A teenage girl on the brink in Burning Coal's Limbo | Theater | Indy Week
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A teenage girl on the brink in Burning Coal's Limbo 

Going it alone

click to enlarge Emilie Stark-Menneg in "Limbo" - PHOTO COURTESY OF BURNING COAL THEATER
  • Photo courtesy of Burning Coal Theater
  • Emilie Stark-Menneg in "Limbo"


Wait 'Til You See This Series
Burning Coal Theater Company
Meymandi Theatre at the Murphey School
Through March 21

An unfinished portrait has an element of mystery to it. In this one, a thin, barefoot, waif-like girl, dressed in a cheap brown sweater, white cotton top and black leggings, stands alone. Her posture suggests someone on a beam or tightrope; her arms just so in space, one index finger slightly raised, maintaining equilibrium as her right foot carefully touches down in front of her. Lifeless brown hair frames the paleness of her face. Her eyes are pale as well. Something seems absent in them.

The darkness in the indistinct background and the thinness in her arms and shoulders convey a chill she isn't dressed for. She avoids our gaze, looking away to one side. Something distracts her. Perhaps it is her body's sense of balance that she's listening to just now.

Maybe this is the moment she realizes that she's losing it.

If Irish playwright Declan Feenan paints a vivid picture of a 17-year-old girl about to fall in Limbo, a suspenseful yet poignant one-person show, gifted young director Joshua Benjamin and actor Emilie Stark-Menneg bring that portrait to life. Burning Coal Theater has introduced the region to several contemporary Irish playwrights of note over the years. It's good to see their aptly named "Wait 'Til You See This" guest production series continuing the trend.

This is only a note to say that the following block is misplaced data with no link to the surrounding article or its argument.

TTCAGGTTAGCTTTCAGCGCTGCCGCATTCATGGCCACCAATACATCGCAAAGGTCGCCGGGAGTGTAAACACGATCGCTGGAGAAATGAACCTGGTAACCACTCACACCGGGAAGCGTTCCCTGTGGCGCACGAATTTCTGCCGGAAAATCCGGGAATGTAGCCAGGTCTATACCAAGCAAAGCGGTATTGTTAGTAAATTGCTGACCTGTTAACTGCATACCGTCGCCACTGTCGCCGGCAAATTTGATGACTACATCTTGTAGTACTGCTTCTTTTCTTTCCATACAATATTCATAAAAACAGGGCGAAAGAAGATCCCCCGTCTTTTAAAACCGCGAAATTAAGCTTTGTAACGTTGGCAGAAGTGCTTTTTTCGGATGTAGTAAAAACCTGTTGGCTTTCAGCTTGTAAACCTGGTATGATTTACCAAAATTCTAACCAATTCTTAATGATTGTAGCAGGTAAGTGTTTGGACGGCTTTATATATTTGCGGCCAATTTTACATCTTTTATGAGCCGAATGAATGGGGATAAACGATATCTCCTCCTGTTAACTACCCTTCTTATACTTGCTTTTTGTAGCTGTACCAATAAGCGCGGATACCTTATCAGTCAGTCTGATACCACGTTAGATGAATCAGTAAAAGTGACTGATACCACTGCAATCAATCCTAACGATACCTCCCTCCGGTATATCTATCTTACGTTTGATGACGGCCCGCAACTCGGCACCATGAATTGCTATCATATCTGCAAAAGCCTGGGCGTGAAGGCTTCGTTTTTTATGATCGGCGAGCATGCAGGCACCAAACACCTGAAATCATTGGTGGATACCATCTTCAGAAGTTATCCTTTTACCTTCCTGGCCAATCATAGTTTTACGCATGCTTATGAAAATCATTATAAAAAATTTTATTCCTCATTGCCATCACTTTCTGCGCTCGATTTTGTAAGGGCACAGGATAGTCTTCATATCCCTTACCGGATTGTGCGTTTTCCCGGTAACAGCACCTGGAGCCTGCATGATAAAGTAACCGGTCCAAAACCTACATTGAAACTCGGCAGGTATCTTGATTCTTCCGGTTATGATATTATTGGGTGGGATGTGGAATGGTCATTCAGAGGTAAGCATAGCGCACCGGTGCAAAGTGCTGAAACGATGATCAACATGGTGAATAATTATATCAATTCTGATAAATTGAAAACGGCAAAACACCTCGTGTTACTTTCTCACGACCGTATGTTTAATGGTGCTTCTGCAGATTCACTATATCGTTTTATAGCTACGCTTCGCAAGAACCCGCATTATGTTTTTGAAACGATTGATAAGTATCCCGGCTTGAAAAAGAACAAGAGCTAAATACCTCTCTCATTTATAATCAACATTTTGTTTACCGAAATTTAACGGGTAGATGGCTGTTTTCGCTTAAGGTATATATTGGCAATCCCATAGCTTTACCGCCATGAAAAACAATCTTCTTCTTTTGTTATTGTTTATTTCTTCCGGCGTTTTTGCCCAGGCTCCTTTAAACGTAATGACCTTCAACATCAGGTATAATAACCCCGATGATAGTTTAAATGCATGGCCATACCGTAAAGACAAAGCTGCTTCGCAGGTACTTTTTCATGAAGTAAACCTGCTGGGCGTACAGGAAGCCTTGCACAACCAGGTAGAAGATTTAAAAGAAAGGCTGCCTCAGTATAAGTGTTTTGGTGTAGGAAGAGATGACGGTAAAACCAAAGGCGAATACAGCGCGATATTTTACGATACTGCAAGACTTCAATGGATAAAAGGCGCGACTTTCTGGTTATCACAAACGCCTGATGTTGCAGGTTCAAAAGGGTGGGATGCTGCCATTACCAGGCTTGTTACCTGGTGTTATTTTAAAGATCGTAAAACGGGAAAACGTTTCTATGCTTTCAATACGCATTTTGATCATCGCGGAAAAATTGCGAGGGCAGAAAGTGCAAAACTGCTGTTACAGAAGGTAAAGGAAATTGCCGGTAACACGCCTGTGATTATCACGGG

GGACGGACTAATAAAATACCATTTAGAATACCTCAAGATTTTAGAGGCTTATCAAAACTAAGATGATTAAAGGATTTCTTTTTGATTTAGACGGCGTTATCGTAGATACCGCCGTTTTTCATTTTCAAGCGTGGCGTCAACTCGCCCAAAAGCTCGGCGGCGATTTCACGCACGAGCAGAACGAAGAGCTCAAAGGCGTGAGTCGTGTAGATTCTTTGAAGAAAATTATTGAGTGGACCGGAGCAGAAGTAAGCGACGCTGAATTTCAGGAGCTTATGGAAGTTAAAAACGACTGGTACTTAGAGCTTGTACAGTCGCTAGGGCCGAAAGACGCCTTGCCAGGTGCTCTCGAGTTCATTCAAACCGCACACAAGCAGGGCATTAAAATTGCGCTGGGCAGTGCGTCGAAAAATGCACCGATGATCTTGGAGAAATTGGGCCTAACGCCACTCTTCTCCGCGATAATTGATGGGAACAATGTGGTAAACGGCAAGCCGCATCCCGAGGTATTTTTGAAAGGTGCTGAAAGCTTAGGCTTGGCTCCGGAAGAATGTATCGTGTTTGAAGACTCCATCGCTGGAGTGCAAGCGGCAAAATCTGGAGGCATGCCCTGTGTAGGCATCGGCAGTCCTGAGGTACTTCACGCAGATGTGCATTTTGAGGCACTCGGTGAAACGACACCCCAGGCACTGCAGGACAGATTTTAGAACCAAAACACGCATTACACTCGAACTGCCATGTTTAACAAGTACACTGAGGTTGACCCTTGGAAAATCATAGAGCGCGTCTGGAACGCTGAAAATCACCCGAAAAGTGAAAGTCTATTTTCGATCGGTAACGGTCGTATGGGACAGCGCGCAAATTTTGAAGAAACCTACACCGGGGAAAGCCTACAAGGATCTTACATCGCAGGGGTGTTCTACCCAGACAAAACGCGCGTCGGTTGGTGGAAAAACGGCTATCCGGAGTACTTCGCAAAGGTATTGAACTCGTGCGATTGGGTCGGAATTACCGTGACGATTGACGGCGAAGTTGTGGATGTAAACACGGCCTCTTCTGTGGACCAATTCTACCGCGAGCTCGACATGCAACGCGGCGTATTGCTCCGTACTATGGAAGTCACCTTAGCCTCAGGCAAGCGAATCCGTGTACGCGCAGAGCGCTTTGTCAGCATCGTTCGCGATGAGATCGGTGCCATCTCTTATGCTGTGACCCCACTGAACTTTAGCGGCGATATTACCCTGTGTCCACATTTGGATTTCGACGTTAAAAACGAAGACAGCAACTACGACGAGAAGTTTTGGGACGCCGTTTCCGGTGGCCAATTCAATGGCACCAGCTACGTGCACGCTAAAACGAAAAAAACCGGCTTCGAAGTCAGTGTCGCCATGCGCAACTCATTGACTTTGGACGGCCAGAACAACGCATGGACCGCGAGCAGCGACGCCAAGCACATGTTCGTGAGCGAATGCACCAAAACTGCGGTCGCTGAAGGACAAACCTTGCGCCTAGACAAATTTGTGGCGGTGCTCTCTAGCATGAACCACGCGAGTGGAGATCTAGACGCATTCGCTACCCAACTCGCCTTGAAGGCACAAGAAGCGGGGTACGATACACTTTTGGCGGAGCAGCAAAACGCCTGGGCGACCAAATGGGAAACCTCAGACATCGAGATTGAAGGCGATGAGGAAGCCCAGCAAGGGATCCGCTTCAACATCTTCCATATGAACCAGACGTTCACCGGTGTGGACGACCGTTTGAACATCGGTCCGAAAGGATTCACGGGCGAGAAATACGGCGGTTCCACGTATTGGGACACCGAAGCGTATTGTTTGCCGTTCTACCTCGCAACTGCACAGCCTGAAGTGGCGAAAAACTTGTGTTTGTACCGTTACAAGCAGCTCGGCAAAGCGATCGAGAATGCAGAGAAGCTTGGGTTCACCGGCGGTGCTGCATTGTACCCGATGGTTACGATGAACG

For all that Claire, the central character, discloses in the course of Feenan's script, she still remains the mystery guest in this atmospheric one-act. Just turned 17, she's on her own in the world, for reasons only briefly hinted at. She's got a job at a food-packaging plant in the small town of Newry. To celebrate her birthday, her friends at the plant surprise her with sponge cake (from the petrol station) and later ply her with strong drink at home and a night of it at a local club. There she meets someone, who kisses her. Claire describes each of these events as unexpected—and unfamiliar—pleasures.

Under Benjamin's direction, Stark-Menneg imbues Claire's recounting of these events, and others, with a certain wonder. In describing a later romantic encounter, she marvels, saying, "I kissed him back. It was that simple."

But we soon learn that wonder is tinged with something else. If we call it distance, then we have to ask, distant from what?

As the lens slowly pulls back over the hour and she details the consequences of her first two more or less romantic encounters, we sense that Claire's something of a lost soul: a young girl with few internal resources, no adult experience in the world, no friends outside of work and no family to rely upon.

By the time we meet her, Claire's sense of balance, interpersonal boundaries and shelter have already been compromised. Though she steps carefully through her memories, on a chilly playground field well after dark, we sense, with growing dread, that a part of her has already fallen from a precarious height. No doubt, Feenan telegraphs his endgame a bit too early in the script. Still, to Benjamin and Stark-Menneg's credit, we keep holding our breaths as she talks, thinks and takes one more suspenseful step. And another. And then one more.

Strongly recommended.


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